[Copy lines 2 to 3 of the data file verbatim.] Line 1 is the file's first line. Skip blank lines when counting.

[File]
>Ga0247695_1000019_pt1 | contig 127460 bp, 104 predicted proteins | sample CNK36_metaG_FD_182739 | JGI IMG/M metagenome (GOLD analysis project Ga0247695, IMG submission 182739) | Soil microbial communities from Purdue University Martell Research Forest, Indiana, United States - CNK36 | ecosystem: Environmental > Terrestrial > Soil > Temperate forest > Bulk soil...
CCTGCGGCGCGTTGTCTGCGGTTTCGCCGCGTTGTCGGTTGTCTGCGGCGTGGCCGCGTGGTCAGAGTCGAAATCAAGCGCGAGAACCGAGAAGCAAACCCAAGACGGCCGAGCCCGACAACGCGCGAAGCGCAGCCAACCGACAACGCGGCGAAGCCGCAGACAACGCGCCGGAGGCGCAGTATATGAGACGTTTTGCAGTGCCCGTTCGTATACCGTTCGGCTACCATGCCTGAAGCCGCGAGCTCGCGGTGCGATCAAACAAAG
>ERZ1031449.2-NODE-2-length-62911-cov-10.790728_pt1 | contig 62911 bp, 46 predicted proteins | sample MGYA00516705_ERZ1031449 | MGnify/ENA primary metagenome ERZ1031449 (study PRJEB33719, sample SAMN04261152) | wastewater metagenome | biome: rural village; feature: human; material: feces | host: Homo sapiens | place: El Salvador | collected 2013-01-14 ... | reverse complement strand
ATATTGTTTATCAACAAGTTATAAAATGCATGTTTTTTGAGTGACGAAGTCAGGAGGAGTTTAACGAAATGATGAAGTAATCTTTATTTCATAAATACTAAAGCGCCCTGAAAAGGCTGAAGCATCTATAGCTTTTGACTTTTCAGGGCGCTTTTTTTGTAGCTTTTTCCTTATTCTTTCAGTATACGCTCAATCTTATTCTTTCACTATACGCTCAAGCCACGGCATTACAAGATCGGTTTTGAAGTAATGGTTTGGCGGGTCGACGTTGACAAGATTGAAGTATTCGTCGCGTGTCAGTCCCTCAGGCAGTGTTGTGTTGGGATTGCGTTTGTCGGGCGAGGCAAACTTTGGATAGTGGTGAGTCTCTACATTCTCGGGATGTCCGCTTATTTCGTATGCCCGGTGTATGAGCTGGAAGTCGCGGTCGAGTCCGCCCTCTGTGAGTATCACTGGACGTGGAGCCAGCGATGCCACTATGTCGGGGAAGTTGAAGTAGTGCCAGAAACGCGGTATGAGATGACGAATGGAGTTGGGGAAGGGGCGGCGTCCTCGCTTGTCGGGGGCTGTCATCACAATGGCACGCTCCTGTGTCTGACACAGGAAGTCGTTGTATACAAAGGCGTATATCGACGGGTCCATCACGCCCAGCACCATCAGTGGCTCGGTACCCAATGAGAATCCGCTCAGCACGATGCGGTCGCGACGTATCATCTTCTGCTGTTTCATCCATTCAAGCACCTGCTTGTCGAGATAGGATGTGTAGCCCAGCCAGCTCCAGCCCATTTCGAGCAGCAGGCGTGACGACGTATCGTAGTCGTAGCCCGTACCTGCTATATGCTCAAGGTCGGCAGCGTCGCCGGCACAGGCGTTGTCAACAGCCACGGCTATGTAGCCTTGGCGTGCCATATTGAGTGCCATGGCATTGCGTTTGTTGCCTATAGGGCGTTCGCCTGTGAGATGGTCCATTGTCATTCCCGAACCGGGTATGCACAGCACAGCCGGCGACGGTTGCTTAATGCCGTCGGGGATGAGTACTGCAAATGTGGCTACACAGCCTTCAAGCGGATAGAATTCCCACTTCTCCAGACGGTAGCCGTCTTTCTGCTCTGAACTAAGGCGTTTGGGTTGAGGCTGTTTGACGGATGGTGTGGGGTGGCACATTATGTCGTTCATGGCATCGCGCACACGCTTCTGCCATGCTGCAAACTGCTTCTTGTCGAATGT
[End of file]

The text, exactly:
CCTGCGGCGCGTTGTCTGCGGTTTCGCCGCGTTGTCGGTTGTCTGCGGCGTGGCCGCGTGGTCAGAGTCGAAATCAAGCGCGAGAACCGAGAAGCAAACCCAAGACGGCCGAGCCCGACAACGCGCGAAGCGCAGCCAACCGACAACGCGGCGAAGCCGCAGACAACGCGCCGGAGGCGCAGTATATGAGACGTTTTGCAGTGCCCGTTCGTATACCGTTCGGCTACCATGCCTGAAGCCGCGAGCTCGCGGTGCGATCAAACAAAG
>ERZ1031449.2-NODE-2-length-62911-cov-10.790728_pt1 | contig 62911 bp, 46 predicted proteins | sample MGYA00516705_ERZ1031449 | MGnify/ENA primary metagenome ERZ1031449 (study PRJEB33719, sample SAMN04261152) | wastewater metagenome | biome: rural village; feature: human; material: feces | host: Homo sapiens | place: El Salvador | collected 2013-01-14 ... | reverse complement strand